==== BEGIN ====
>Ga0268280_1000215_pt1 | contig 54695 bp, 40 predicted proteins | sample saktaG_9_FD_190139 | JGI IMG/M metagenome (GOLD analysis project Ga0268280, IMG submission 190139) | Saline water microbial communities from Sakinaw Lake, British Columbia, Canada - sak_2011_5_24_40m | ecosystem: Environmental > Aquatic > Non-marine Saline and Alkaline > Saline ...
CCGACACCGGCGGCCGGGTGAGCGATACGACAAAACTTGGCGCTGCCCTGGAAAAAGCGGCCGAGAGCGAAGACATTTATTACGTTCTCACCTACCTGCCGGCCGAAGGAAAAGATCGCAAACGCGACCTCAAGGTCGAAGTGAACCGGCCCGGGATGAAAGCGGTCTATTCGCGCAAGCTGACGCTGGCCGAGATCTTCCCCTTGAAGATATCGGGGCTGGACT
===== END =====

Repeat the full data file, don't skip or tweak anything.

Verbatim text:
>Ga0268280_1000215_pt1 | contig 54695 bp, 40 predicted proteins | sample saktaG_9_FD_190139 | JGI IMG/M metagenome (GOLD analysis project Ga0268280, IMG submission 190139) | Saline water microbial communities from Sakinaw Lake, British Columbia, Canada - sak_2011_5_24_40m | ecosystem: Environmental > Aquatic > Non-marine Saline and Alkaline > Saline ...
CCGACACCGGCGGCCGGGTGAGCGATACGACAAAACTTGGCGCTGCCCTGGAAAAAGCGGCCGAGAGCGAAGACATTTATTACGTTCTCACCTACCTGCCGGCCGAAGGAAAAGATCGCAAACGCGACCTCAAGGTCGAAGTGAACCGGCCCGGGATGAAAGCGGTCTATTCGCGCAAGCTGACGCTGGCCGAGATCTTCCCCTTGAAGATATCGGGGCTGGACT